Conca Dei Marini

A picturesque and charming fishing village, the history of Conca dei Marini, like all the other towns of the Amalfi Coast, is closely related to the events of the ancient Maritime Republic of Amalfi: the chronicles of the time, in fact, narrate that the inhabitants of Conca dei Marini were skilled sailors and experienced traders, which owned 27 large galleons. Its typical houses in Mediterranean style feature vaulted ceilings and whitewashed walls, balconies with beautiful flowers and a spectacular view over the sea. The terraces cultivated with lemons and tomatoes of the piennolo, the tranquility and the fresh sea breeze made Conca Marini the ideal "buen retiro" for lovers of discretion and quietness. It was, in fact, a preferred resort of important writers, artists and chiefs of state, such as: Princess Margaret of England, Gianni Agnelli, Jacqueline Kennedy, the Queen of Holland, Carlo Ponti and Moet & Chandon.

Among the most valuable monuments of art and history, not to miss:

  • the Monastery of St. Rosa from Lima, with its adjacent church of Santa Maria di Grado. A former Dominican monastery, built in the VXII century on a rocky promontory overlooking the entire Gulf of Salerno, it features an austere exterior, whilst the interior is richly decorated. Here, according to tradition, the exquisite sfogliatella Santa Rosa was realized for the first time, a typical puff pastry filled with cream and pieces of fruit. The church preserves part of the skull of St. Barnabas the Apostle, one of the most important relics of the Amalfi Coast.
  • the Church of San Pancrazio, surrounded by a beautiful olive grove (where the poet Alfonso Gatto, used to wander around in search of inspiration), enjoys an incomparable view on the Faraglioni of Capri and Positano. It was mentioned for the first time in an official document of 1370 of the Archbishop of Amalfi, Monsignor Marino, and was harshly sacked in 1543 and remained closed for a long time.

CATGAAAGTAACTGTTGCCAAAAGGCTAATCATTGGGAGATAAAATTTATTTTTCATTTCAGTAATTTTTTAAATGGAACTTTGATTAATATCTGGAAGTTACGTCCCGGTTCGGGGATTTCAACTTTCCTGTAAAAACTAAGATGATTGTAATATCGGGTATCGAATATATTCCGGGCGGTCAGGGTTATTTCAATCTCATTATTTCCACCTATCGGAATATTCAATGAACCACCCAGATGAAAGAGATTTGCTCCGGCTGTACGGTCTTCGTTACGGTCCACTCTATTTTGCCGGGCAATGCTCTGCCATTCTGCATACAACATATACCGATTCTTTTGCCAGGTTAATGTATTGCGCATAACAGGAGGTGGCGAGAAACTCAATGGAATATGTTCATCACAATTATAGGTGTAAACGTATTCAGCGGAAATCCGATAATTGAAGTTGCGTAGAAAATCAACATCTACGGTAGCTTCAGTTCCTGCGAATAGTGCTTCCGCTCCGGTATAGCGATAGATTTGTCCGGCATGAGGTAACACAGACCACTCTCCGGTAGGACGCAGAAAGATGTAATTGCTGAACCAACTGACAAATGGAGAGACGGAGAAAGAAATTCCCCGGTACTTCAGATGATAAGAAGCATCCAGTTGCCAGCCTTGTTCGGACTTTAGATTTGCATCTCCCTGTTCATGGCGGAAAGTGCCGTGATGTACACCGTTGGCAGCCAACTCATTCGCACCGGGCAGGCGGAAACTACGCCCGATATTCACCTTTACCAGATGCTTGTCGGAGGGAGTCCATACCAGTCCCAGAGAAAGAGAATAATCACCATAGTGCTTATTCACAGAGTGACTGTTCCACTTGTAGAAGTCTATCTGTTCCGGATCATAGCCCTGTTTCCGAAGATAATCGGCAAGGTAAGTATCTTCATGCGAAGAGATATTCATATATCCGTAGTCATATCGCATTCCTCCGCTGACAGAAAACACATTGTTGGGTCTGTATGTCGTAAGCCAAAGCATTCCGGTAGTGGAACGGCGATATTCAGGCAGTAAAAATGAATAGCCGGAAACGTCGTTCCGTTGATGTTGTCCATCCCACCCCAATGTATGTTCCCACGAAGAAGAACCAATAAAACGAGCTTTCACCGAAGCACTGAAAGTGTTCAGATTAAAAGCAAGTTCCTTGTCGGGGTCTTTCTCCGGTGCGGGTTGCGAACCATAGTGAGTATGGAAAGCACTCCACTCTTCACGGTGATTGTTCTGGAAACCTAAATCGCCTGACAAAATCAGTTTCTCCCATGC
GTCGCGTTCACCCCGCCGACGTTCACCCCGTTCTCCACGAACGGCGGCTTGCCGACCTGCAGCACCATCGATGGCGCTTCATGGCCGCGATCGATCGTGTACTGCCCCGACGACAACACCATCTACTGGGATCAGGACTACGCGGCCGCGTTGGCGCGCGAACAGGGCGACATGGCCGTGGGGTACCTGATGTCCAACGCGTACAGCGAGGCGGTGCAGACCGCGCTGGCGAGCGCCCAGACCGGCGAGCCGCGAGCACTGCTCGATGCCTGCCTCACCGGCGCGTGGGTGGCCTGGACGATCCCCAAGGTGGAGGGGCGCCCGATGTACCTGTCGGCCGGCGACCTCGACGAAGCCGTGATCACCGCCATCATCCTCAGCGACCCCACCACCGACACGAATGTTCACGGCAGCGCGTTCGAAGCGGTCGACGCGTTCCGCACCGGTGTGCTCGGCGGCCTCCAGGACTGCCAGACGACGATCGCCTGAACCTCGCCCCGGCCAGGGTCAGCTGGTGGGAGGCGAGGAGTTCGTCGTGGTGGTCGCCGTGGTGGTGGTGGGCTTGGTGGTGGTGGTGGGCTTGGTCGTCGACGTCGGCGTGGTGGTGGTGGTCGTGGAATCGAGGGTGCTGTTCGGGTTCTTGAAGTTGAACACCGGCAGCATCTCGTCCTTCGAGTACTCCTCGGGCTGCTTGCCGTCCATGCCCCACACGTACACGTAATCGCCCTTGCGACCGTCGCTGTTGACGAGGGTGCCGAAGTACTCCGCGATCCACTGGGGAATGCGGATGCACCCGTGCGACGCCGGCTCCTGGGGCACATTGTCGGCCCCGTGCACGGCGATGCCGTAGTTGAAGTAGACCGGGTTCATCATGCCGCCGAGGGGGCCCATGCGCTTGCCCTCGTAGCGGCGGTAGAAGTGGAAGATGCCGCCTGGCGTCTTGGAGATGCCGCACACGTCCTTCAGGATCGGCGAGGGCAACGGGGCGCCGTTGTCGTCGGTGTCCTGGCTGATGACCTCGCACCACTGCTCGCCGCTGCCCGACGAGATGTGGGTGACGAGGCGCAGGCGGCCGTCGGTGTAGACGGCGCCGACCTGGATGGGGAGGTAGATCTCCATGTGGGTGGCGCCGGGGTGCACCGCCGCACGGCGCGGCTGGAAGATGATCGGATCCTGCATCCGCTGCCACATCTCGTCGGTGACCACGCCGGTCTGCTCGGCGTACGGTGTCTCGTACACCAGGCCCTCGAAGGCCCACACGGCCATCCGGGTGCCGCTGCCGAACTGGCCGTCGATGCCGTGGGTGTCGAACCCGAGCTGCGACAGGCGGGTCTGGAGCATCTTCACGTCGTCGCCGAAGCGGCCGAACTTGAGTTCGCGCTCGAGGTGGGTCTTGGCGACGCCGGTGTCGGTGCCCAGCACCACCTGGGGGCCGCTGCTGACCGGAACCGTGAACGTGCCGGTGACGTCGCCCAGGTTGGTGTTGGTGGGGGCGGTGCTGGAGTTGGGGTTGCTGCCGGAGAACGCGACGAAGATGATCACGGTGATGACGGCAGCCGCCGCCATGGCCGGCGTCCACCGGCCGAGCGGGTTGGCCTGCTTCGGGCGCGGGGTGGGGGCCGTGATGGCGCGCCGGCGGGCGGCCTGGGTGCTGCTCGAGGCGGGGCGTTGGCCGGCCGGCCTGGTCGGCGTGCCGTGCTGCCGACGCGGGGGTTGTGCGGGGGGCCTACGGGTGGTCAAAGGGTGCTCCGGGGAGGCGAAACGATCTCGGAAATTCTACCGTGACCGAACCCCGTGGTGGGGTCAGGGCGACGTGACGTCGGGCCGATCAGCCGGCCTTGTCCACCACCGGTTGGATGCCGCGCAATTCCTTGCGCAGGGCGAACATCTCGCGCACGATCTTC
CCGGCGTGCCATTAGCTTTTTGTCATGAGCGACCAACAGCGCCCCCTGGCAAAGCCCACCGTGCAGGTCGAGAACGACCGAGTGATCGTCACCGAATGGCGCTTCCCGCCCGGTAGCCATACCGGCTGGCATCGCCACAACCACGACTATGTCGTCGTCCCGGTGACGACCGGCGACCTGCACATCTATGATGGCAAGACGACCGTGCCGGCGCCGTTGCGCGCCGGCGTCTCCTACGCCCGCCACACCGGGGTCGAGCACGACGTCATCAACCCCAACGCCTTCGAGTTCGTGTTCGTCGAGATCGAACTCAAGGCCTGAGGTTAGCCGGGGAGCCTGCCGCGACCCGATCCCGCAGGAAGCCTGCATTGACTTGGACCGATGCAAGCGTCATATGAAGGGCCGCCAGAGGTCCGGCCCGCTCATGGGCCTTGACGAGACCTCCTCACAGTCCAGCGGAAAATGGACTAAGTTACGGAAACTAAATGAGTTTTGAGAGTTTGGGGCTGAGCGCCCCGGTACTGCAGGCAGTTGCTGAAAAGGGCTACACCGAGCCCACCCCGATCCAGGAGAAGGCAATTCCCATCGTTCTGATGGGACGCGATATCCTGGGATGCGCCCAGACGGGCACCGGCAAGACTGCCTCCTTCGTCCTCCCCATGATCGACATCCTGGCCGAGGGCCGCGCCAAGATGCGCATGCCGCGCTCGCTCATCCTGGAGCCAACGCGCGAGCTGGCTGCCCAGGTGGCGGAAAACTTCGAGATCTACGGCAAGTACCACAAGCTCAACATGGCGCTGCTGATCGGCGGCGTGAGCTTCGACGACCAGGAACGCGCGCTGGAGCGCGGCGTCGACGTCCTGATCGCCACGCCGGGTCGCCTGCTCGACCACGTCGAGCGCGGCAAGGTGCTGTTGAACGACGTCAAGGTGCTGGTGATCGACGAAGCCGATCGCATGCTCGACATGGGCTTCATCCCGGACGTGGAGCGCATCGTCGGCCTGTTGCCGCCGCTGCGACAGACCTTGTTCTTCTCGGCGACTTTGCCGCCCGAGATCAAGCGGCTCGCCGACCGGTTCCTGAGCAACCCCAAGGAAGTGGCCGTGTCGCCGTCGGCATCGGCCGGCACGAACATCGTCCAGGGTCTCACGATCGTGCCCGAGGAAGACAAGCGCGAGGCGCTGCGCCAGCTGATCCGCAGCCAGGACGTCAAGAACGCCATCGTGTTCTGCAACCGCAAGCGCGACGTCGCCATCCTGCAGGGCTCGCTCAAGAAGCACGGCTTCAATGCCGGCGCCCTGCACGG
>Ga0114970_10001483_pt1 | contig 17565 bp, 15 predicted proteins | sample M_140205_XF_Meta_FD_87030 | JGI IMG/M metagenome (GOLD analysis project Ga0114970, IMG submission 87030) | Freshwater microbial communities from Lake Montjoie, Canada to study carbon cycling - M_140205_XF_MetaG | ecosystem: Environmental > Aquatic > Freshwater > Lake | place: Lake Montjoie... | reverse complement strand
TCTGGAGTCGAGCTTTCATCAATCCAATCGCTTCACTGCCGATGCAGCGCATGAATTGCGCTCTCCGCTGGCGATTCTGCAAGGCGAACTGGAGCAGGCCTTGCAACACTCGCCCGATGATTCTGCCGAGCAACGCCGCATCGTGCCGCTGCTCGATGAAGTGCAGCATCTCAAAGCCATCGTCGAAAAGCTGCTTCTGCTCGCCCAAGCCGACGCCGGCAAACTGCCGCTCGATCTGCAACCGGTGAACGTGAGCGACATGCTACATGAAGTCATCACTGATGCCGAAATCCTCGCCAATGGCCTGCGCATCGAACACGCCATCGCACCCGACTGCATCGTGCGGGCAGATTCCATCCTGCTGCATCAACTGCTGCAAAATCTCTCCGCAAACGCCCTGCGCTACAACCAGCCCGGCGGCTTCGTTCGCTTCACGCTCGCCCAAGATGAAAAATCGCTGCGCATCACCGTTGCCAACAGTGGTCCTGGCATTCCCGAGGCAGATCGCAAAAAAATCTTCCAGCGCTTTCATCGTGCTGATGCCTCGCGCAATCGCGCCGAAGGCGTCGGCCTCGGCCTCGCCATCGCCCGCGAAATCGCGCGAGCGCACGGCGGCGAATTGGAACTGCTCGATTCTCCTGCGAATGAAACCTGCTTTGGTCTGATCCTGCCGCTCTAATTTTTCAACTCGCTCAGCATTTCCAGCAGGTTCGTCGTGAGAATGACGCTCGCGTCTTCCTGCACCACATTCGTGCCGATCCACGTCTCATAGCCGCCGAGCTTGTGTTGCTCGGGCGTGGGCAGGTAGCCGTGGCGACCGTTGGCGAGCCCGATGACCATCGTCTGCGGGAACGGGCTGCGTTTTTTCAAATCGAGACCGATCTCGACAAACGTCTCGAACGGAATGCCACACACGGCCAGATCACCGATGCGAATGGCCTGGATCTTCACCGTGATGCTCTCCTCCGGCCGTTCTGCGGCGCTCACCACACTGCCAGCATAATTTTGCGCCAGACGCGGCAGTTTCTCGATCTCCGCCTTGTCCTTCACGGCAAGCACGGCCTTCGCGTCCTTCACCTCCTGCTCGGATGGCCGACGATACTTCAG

• the Church of San Michele Arcangelo, immersed in an evergreen Mediterranean vegetation, was mentioned for the first time in a document dated 1208;
  • the Church of St. John the Baptist and St. Anthony from Padua, of uncertain origins, is situated on a rocky cliff. The discovery of some urns leads the historians to hypothesize that the building stands on the ruins of an ancient pagan temple;
  • the Chapel of Our Lady of the Snow, perched on the rocks near the beach of Marina di Conca, is the protector of the sailors. The local traditions narrate that the high-relief depicting the Madonna was found by sailors of Conca dei Marini on the beach of Constantinople after the sack by the Ottomans;
  • the Emerald Grotto, a karst cave discovered in 1932, which takes its name from the emerald colors in the water, produced by the sunlight filtered through a submarine entrance;
  • the fortified Tower of Capo di Conca, also known as the Saracen Tower or White Tower, an ancient XVI century watchtower located on a picturesque promontory over the sea and surrounded by a thick Mediterranean vegetation. It was part of the defensive tower system built along the coast of the entire Amalfi Coast, to defend the population from pirate raids. However, after the defeat of the Turks at Lepanto, the tower lost its original purpose and was used until 1949 as a cemetery (for some it has been compared to the "towers of silence" in India).
  • Marina di Conca, a charming small creek surrounded by a group of houses facing the sea. It is not only a small natural harbor where the fishing boats dock, but also the centre, where in the past, the active life of the town was concentrated.

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